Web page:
Last meeting we enjoyed a very interesting and enthusiastic speaker in antique aircraft owner Tim Brownridge. Tim owns a DH82 Tiger Moth and a Stinson SR9E Reliant.
After the talk Tim invited me to fly with him in his Stinson a few days later, which I very quickly accepted.
The following are my personal observations of flying a machine such as this. I met Tim at his hangar at Callington and the first thing I noticed about the Stinson is its size. This is no regular GA aircraft. It is LARGE. At 42 foot wingspan, 1816kg all up weight and a 350HP Wright Whirlwind 7 cylinder radial engine (same as used on the Southern Cross), it has a commanding presence. It has a very elegant double taper fabric covered Gull wing which is something never seen on today’s aircraft. You have to climb a ladder to get into the cabin and once seated I estimate you are sitting nearly 9 feet above the ground.
The interior is gorgeous. Plush burgundy leather seats and side panels, a simulated woodgrain instrument panel and circular wooden steering wheels, very reminiscent of the luxury motor vehicles of the same era (1937). It can carry 5 persons all up, plus a large baggage compartment and 400 litres of fuel. Cruise is a surprisingly fast 115 kts at 70 litres per hour fuel consumption. This puts the endurance just short of 6 hours and with that payload makes it a very capable aircraft. Given this design is 85 years old makes it exceptional.
It is a fairly conventional cockpit layout with several interesting exceptions. Heel brakes are used which are not often seen these days. The elevator trim is a rotary handle in the cabin ceiling. Electric engine start is by a foot operated switch on the floor between the rudder pedals. Fuel quantity gauges are in each wing root up by your ears like a Piper Cub. The magneto switches and the electric flap switch are either side of the throttle and look very similar. Tim has confessed to accidentally turning off the engine when intending to lower the flaps! There is also a very nifty 24 hour analogue clock which takes a bit familiarity to interpret. And when it gets hot the cabin windows can be wound down, just like in a car!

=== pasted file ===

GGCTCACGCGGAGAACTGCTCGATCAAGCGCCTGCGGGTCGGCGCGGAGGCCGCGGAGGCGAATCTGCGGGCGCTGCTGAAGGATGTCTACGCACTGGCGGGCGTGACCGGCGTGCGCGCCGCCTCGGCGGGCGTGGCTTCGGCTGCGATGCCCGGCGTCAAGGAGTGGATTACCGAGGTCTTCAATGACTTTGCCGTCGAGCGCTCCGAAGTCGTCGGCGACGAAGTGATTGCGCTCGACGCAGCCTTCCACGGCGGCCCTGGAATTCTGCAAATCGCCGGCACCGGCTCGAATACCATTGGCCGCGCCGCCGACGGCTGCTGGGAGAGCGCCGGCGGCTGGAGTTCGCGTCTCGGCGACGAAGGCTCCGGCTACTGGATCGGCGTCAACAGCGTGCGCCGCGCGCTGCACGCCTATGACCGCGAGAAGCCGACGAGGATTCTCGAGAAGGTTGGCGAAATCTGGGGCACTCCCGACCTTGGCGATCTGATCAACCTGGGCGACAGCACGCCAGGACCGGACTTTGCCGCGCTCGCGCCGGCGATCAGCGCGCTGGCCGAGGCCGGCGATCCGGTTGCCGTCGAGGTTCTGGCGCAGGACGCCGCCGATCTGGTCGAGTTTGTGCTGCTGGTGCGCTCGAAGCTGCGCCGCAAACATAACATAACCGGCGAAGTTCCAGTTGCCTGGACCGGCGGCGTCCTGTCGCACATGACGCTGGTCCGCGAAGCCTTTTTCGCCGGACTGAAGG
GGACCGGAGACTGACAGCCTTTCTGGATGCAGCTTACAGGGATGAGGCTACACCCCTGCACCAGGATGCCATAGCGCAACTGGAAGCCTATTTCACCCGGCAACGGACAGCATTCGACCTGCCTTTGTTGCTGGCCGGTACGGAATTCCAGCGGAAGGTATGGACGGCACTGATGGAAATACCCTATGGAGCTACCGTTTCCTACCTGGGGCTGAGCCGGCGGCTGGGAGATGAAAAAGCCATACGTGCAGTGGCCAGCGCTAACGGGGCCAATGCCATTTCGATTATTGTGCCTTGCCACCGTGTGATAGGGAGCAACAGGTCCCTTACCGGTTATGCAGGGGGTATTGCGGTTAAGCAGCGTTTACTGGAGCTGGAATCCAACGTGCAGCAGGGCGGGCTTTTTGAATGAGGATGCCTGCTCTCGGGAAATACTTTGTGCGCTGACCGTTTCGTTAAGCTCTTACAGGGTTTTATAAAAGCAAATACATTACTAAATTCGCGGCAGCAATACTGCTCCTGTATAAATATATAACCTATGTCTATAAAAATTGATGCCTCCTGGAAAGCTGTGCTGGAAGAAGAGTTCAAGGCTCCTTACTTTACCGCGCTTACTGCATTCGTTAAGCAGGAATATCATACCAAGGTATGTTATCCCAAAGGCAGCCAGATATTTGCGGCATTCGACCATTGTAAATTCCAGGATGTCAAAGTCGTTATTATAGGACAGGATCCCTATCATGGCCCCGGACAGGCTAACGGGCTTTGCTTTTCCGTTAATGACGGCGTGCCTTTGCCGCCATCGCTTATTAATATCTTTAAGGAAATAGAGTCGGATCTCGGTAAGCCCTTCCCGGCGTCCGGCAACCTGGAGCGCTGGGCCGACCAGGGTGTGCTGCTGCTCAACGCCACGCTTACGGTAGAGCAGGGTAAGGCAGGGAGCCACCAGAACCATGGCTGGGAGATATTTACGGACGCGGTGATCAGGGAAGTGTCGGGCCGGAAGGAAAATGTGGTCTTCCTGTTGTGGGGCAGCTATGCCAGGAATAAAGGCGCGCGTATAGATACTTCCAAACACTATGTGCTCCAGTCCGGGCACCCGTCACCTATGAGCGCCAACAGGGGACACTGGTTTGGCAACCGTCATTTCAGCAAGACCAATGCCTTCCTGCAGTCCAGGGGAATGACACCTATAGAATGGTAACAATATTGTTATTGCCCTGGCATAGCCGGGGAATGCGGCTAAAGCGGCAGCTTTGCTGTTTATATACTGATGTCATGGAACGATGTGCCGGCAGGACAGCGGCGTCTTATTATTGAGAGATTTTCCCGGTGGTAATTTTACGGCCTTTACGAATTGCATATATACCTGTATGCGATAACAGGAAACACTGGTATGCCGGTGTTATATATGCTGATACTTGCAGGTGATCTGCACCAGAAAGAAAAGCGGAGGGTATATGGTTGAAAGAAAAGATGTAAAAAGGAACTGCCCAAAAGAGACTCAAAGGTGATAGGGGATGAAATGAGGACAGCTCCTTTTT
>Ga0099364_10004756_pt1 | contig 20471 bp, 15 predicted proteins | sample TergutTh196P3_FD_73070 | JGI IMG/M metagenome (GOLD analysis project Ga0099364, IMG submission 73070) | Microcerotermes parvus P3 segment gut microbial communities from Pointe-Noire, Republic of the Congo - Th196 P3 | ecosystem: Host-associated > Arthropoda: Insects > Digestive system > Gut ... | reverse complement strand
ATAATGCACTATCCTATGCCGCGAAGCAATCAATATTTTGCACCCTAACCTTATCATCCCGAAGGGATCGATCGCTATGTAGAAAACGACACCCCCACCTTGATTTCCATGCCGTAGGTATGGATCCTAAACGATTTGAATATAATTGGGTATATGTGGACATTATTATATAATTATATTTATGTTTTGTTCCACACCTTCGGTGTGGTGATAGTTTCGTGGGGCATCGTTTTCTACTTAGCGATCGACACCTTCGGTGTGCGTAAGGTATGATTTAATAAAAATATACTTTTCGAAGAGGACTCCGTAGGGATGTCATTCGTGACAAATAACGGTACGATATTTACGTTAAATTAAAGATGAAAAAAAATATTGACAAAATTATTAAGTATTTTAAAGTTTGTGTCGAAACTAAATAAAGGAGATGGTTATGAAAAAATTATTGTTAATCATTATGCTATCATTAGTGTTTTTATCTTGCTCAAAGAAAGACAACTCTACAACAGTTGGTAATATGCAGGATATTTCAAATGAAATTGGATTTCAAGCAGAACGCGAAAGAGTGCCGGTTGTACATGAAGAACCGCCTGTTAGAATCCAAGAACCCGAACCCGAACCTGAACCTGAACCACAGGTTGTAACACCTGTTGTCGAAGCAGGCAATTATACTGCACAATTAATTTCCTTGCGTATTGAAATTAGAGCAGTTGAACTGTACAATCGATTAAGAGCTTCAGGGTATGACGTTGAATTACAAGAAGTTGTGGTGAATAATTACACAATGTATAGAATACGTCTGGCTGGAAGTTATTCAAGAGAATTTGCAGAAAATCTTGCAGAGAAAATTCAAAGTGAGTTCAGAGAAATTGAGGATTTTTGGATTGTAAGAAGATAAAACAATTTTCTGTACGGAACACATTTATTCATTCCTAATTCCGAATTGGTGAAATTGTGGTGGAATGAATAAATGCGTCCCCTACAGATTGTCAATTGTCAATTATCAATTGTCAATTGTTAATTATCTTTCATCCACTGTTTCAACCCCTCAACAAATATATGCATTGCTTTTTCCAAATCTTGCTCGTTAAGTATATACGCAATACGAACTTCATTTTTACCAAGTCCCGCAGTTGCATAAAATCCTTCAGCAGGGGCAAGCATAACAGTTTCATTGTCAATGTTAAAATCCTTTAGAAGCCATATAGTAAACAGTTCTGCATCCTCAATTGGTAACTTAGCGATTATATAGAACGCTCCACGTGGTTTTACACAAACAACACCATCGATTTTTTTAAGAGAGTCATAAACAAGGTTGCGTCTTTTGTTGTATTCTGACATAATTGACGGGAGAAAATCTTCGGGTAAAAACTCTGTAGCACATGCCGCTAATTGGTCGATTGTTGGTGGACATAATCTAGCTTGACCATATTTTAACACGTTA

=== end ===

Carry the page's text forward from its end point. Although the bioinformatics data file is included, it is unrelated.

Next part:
Aircraft handling is entirely conventional albeit a little heavy as one would expect of an aircraft this size. I expected a wing drop during the stall, given the high taper of the wingtips. Yet it was very benign with only the tiniest of right wing drop. Visibility into turns is somewhat restricted given the high wing and the leading edge out in front of the pilot. It felt very solid and stable on approach at 70kts and touchdown was soft given the forgiving nature of the undercarriage design. The flare is commenced earlier than normal GA aircraft remembering how high you are seated above the ground. The only “gotcha” is the tailwheel. It is fully castoring and not lockable so you have to be on your rudder pedals quickly after landing to keep it straight, particularly in a crosswind.
Overall, a delightful experience which I feel very privileged to have had. Thanks Tim.
Last week we had about 15 turn up at Lyndon Wright’s workshop in McClaren Vale to view his dual projects of a Savannah LSA and a 1968 Porsche 911 restoration. Both were very nicely done, a testament to Lyndon’s engineering skills. Both projects are nearing completion but the Savannah has been taking a back seat for the last 18 months as Lyndon concentrates on getting the Porsche on the road first. He has a thing about older German technology so he has chosen to paint the Savannah to represent a WW2 era German observation plane.
At this months meeting we have as our speaker Captain Steve Burnard. Steve is recently retired from a long career with Dragonair (now known as Cathay Dragon) in Hong Kong. The bulk of his flying would have been from Hong Kong into various mainland Chinese airports which from experience I know were always interesting and challenging. He also operated into Kathmandu in Nepal which is renowned as one of the worlds more difficult jet airports. Come and hear his reminiscences entitled “Cathay Dragon Tales”.
Experience is the knowledge that enables you to recognise a mistake when you make it again.